Photos by Jacque | Words by Paul
What do we mean when we say the word beautiful?
We know what beauty is when we see it, of course. It is everywhere in our train travels of Vietnam. It can be found in the delicate, perfectly-spaced rows of rice paddies flashing by the window of the train. It’s in a long, rickety row of monkey bridges leading to brightly-colored fishing boats in a small village and in the carefully carved and painted eyes on the front of the boats. It’s in the soaring limestone cliffs that rise dramatically from Lan Ha Bay, the vertical lines drawing your eye from green sea to blue sky and back in a glance. It’s in the curve of a beach bounded only by the horizon, dotted here and there with small, round boats.
But often in Vietnam – a place balancing precariously between an agricultural, rural past and a runaway urban future – beauty must be found by looking deeper. A turquoise gateway buried in the noisy, crowded center of Saigon with a pattern that plays tricks on your eyes. The delicate swirl of coffee dripping slowly into a short glass of fresh milk, enjoyed right on the streets of Hanoi. The intricate painting of a lamp, one of many thousands, but wrought precisely nonetheless. Children’s toys flying in graceful, lighted arcs above the mad tourist center of Hoi An. An explosion of color on a clothesline nearly lost in a sea of green jungle around a dilapidated rural house. Live crabs dutifully packed into rows surrounded by the hubbub of Ben Thanh market, like a stoic military formation during Mardi Gras. Beauty in Vietnam must be found amongst the chaos, but it can be found.
Still, what do we mean when we say the word beautiful? Can it be the human beauty of friendship when four grown men pile on one moto? The highly-manufactured beauty of tourist boats on a river? The potential beauty of flowers wrapped in paper, ready for the weekly flower market, drowning in Sapa summer fog? The sadness-evoking beauty of French colonial architecture in a place the French never should have been but where they indelibly left the Latin alphabet, baguettes, coffee, and decades of war? The same-yet-different beauty of sunset from a balcony in Hanoi that evokes a certain balcony in Denver? Or the simple, transient beauty of banh cuon on round white plates, the scent of woodear mushrooms wafting across the restaurant?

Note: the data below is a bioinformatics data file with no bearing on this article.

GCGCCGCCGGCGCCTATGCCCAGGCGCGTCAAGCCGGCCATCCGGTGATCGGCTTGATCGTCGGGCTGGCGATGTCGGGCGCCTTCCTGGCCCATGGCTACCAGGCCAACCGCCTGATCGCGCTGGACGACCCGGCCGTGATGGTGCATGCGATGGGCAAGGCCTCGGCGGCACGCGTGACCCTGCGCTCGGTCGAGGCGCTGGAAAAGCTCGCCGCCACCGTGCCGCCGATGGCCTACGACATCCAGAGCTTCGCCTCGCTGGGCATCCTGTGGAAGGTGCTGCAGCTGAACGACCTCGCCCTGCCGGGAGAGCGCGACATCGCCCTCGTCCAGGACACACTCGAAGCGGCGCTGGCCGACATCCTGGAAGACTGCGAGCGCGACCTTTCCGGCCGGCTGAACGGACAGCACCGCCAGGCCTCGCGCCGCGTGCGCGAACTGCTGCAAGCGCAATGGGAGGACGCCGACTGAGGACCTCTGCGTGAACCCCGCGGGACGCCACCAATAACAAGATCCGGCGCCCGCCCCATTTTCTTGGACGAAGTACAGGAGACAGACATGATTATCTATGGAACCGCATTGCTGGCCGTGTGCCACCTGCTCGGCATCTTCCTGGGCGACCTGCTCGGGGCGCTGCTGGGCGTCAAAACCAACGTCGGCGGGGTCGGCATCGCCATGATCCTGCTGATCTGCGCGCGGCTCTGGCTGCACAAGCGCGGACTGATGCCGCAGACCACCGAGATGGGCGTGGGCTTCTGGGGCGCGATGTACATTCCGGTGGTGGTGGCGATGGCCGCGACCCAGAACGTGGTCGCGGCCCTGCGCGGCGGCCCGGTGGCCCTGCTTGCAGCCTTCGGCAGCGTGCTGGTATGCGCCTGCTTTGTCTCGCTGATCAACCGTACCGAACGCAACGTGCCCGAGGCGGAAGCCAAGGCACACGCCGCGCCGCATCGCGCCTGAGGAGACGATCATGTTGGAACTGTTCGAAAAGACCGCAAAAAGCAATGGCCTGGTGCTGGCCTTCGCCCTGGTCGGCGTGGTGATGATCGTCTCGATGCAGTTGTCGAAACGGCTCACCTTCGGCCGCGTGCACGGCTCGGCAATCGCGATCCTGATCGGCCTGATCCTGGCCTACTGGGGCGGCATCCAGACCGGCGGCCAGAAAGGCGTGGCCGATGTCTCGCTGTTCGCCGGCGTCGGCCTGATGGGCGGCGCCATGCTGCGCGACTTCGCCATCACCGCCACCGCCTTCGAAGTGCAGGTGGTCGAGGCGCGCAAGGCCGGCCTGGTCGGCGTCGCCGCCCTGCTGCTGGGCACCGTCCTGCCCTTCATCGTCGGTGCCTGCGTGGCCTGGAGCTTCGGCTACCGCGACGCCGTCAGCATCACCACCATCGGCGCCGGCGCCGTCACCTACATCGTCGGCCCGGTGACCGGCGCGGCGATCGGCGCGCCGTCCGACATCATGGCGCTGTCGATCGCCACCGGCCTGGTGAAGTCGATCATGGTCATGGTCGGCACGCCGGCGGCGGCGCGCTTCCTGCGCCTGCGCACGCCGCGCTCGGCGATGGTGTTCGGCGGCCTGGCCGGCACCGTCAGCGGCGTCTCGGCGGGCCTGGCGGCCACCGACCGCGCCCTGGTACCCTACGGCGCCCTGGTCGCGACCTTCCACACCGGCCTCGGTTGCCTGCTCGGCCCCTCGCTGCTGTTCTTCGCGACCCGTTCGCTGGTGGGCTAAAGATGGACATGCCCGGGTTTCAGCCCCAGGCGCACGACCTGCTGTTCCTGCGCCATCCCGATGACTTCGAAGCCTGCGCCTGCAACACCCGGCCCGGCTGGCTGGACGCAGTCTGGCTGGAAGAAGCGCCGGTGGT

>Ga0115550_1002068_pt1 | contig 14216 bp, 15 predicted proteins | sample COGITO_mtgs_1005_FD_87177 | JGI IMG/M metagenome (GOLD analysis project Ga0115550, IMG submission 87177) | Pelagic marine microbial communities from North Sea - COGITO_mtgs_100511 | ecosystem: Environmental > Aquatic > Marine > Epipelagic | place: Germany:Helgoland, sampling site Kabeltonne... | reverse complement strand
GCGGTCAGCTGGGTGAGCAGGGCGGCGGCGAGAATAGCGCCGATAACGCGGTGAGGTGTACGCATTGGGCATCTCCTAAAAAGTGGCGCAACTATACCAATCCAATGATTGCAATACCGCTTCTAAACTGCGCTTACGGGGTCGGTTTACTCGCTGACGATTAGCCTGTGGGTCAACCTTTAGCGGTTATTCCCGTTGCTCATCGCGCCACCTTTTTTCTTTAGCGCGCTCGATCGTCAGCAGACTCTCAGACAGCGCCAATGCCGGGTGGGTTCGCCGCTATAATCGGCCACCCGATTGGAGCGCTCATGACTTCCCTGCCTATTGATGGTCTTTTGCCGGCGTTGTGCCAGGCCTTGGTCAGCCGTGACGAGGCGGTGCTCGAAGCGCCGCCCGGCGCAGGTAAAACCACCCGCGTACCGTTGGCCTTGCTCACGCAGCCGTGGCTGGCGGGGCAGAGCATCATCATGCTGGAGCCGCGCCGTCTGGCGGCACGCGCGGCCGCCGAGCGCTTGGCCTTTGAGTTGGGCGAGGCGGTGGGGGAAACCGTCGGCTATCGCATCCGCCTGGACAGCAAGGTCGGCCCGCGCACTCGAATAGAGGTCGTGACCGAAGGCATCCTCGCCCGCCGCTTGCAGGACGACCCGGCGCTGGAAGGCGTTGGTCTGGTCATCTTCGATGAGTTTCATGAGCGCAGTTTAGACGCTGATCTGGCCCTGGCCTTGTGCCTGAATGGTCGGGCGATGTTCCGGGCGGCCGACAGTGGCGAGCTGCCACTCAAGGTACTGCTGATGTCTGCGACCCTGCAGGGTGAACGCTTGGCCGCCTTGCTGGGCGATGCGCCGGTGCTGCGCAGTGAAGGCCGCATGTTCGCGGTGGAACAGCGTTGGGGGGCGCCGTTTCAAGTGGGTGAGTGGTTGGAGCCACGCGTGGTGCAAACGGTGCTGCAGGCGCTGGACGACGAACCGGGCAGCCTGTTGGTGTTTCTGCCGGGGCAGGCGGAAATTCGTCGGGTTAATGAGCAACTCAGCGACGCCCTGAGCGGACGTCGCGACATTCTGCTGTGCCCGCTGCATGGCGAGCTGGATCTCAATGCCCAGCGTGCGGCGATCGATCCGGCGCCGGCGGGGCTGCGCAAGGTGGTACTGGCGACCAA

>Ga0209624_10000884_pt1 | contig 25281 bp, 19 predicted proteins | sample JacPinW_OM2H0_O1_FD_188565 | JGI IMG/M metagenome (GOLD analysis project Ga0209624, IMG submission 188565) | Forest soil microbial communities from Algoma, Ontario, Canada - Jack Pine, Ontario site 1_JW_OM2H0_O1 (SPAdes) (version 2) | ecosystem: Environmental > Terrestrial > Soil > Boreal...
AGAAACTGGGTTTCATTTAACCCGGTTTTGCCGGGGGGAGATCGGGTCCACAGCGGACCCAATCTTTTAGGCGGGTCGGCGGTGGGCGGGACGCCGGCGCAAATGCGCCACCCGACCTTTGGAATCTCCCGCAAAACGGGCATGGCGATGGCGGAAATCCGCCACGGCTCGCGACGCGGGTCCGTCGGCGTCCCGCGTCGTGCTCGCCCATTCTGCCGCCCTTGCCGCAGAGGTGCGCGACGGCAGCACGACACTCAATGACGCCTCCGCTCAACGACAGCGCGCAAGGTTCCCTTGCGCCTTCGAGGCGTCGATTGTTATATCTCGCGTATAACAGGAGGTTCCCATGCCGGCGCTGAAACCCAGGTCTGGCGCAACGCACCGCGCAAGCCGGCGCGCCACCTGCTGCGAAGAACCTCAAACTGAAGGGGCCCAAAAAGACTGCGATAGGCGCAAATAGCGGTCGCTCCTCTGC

The word beautiful captures all of these and yet is able to capture an infinite number more. We have a shared experience of the word that passes beyond its simple denotation or connotation; it evokes a feeling of contentedness commonly gained through sight but encompassing all five senses. Around the corner from your childhood home or half a world away, the feeling of beauty is the same. The feeling is why every one of us searches for beautiful places while traveling. Even in the most unfamiliar surroundings, beauty brings us closer to where we first experienced beauty with all our senses: it brings us closer to home.